Why more plant-based options are sprouting up on mainstream menus
Curry Up Now offers plant-based chicken as a protein option in its burritos.
Plant-based diets are gaining popularity around the world, a fact that mainstream fast casual restaurant brands aren't ignoring. In fact, a report from Baum + Whiteman called "plant-based" the food trend of 2018. Nestlé named plant-based foods as one of its top 6 trends of the year, saying that 87 percent of Americans consume plant protein, for example, and nearly two-thirds do so at least once a week.
While salad concepts and a few veggie-centric brands are sought out because of their focus on plant-based menus, the trend has also made its way onto the menus of more mainstream brands. Fatburger, The Counter and Wahlburgers, for example, are now serving the Impossible Burger made from wheat, coconut oil, potatoes and an ingredient called heme. Heme is a basic building block of life on Earth, including plants, but it's abundant in meat, according to Impossible Burger.
"I knew from the moment we debuted the Impossible Burger patty in Los Angeles that this was going to do well with our customers — it quickly became one of our best-selling items," Andy Wiederhorn, CEO of Fatburger's parent company, FAT Brands. "There's no doubt our customers will always love 100 percent beef Fatburgers, but we're hoping to engage both old and new fans alike with a top-notch meat-free option."
How about chicken?
But meatless burgers aren't the only protein option these days. Curry Up Now, a fast casual concept serving Indian flavors and cuisine, has embraced meatless chicken by adding Hungry Planet's plant-based chicken protein at all six Bay Area locations. The plant protein chicken is made of wheat and soy protein and does not include any trans fat, hormones, antibiotics or cholesterol, Akash Kapoor, CEO of Curry Up Now, told FastCasual.
"Ever since we launched Curry Up Now in 2009, we've been friendly toward vegetarian, vegan and gluten-free diets," he said. "Paneer and Aloo Gobi are already popular proteins, so those made it on our menu right away; however, as more and more innovative plant-based proteins were introduced, we knew we wanted to add one to our menu."
The Hungry Planet plant protein fits the concept well, Kapoor said, as it's not only good for guests, but it's also good for the planet.
"After much R&D, we decided to replace our tofu protein with The Hungry Planet plant protein, and since doing so, it has done as well as the tofu — if not better," he said.
It's available on a variety of Curry Up Now menu items, including burritos, thali platters, deconstructed samosa and kathi rolls. The brand is the first restaurant in the Bay Area, and one of the first in the country, to offer the plant-based protein. It certainly won't be the last, according to a variety of reports predicting the rise of plants.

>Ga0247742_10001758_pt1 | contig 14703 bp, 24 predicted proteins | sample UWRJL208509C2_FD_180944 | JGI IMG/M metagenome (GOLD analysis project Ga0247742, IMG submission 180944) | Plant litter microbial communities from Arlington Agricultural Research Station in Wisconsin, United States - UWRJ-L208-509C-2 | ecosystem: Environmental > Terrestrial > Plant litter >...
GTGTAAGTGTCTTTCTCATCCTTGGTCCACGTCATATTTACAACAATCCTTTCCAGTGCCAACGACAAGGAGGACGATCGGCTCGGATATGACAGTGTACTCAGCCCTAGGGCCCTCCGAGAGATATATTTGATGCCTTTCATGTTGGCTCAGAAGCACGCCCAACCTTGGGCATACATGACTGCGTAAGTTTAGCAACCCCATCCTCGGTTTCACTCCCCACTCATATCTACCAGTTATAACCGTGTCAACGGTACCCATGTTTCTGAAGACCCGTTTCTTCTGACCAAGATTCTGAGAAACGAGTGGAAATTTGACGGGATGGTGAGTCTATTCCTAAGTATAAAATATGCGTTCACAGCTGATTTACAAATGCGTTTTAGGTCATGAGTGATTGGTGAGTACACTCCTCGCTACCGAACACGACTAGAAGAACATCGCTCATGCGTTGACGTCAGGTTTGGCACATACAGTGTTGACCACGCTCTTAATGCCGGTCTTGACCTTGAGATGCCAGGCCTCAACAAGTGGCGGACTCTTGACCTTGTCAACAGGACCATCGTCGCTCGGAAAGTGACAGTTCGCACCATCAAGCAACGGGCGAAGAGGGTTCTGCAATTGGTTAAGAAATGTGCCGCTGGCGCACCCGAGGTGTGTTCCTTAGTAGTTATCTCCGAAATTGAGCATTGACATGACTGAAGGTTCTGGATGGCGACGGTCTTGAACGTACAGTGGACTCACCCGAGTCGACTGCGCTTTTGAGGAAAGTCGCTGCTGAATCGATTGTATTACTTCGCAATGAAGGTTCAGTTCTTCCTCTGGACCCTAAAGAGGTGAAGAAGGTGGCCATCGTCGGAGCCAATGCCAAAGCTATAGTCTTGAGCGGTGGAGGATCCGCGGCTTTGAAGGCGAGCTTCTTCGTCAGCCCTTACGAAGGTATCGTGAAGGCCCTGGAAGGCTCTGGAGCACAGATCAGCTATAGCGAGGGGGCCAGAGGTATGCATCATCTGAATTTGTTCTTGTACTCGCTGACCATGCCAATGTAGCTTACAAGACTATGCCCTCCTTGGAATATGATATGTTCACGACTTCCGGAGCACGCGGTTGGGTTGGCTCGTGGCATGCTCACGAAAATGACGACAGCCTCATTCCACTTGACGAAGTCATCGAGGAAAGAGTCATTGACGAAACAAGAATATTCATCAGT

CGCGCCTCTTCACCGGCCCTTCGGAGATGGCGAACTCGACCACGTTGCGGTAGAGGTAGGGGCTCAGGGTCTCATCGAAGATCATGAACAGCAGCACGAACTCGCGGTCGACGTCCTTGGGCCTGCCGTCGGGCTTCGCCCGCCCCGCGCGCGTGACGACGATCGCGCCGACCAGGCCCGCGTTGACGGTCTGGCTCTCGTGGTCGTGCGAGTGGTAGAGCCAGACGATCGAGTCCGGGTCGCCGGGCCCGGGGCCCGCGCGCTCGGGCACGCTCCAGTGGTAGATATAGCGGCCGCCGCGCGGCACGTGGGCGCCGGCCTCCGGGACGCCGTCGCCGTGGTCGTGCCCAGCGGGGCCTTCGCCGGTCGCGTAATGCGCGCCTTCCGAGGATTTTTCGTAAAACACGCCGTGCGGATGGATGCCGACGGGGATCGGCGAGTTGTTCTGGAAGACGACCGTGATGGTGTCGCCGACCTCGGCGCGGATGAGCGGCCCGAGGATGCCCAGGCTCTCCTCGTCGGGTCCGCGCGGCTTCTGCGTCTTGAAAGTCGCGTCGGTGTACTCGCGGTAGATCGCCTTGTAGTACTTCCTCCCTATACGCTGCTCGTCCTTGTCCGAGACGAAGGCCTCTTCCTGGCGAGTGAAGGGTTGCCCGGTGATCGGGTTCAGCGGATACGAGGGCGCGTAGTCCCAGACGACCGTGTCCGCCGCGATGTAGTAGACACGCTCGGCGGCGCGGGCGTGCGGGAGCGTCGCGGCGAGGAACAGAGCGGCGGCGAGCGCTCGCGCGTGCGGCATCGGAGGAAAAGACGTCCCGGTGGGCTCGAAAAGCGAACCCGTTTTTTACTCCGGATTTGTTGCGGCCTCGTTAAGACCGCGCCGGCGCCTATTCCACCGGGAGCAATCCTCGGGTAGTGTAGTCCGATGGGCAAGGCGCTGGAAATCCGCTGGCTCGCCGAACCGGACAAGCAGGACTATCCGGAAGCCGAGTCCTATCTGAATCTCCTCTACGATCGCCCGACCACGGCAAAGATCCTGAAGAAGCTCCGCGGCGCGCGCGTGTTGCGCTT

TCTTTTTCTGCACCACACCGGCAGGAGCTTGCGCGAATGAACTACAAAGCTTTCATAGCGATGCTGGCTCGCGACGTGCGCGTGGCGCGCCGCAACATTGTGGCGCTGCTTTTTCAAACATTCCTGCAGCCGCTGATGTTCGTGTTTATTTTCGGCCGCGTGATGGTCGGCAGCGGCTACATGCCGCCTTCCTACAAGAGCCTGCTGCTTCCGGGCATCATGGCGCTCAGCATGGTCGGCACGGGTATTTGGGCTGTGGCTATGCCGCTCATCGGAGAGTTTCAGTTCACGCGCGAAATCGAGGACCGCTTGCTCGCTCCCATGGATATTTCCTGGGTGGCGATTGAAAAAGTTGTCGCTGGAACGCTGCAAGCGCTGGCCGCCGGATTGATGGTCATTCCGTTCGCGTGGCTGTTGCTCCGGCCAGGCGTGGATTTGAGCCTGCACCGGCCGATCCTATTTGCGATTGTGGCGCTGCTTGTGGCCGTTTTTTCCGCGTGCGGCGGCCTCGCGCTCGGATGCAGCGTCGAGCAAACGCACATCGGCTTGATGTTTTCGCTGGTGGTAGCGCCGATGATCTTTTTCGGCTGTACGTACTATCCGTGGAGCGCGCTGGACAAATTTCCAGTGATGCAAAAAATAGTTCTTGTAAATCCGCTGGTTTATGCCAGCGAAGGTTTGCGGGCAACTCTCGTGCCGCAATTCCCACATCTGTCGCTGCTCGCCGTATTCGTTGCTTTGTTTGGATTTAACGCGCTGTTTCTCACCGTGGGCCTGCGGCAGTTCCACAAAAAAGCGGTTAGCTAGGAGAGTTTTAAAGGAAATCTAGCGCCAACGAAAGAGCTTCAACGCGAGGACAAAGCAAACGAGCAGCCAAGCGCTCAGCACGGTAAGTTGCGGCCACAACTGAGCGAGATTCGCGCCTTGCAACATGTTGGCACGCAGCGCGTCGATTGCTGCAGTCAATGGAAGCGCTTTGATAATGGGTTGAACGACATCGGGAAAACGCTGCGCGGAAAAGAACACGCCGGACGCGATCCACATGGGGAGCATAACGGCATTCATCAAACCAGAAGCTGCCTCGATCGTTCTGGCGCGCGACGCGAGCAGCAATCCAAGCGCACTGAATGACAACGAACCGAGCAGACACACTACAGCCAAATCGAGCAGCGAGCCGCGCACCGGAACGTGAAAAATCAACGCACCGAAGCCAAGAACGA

GrubHub, for example, reported that U.S. orders for plant-based food are higher than ever, and the food manufacturer, Neilson, reported that the plant-based food sector was valued in August 2017 at $5 billion.
"Faux meat has come a long way in terms of both innovation and consumer acceptance, with meatless, 'bleeding' burgers and lab-grown chicken found on menus and in grocery store aisles across the country," said Billy Roberts, senior food and drink analyst at Mintel. "The majority of consumers look for plant-based proteins in meat, cheese and milk, which suggests that alternative meats and dairy products will find appeal, resulting in increased consumption."
Justin Rosenberg, CEO and founder of honeygrow and minigrown — sister fast casuals that specialize in fresh noodles and greens — would agree. He came up with the idea for honeygrow while following a plant-based diet.
"I was cooking more at home and really enjoying the meals I was crafting for myself and my family," he said in an interview with FastCasual. "I realized that there weren't enough vegetable-forward fast casual concepts that catered to every day eating."
Business has been good for Rosenberg— he's opening a new minigrow location in Chicago next week and is rolling out a new vegan kale kimchi."
"We're finding that demand for vegan and plant-based offerings continues to rise," he said.
Companies: Hungry Planet
Before joining Networld Media Group as director of Editorial, where she oversees Networld Media Group's nine B2B publications, Cherryh Cansler served as Content Specialist at Barkley ad agency in Kansas City. Throughout her 17-year career as a journalist, she's written about a variety of topics, ranging from the restaurant industry and technology to health and fitness. Her byline has appeared in a number of newspapers, magazines and websites, including Forbes, The Kansas City Star and American Fitness magazine. She also serves as the managing editor for FastCasual.com.www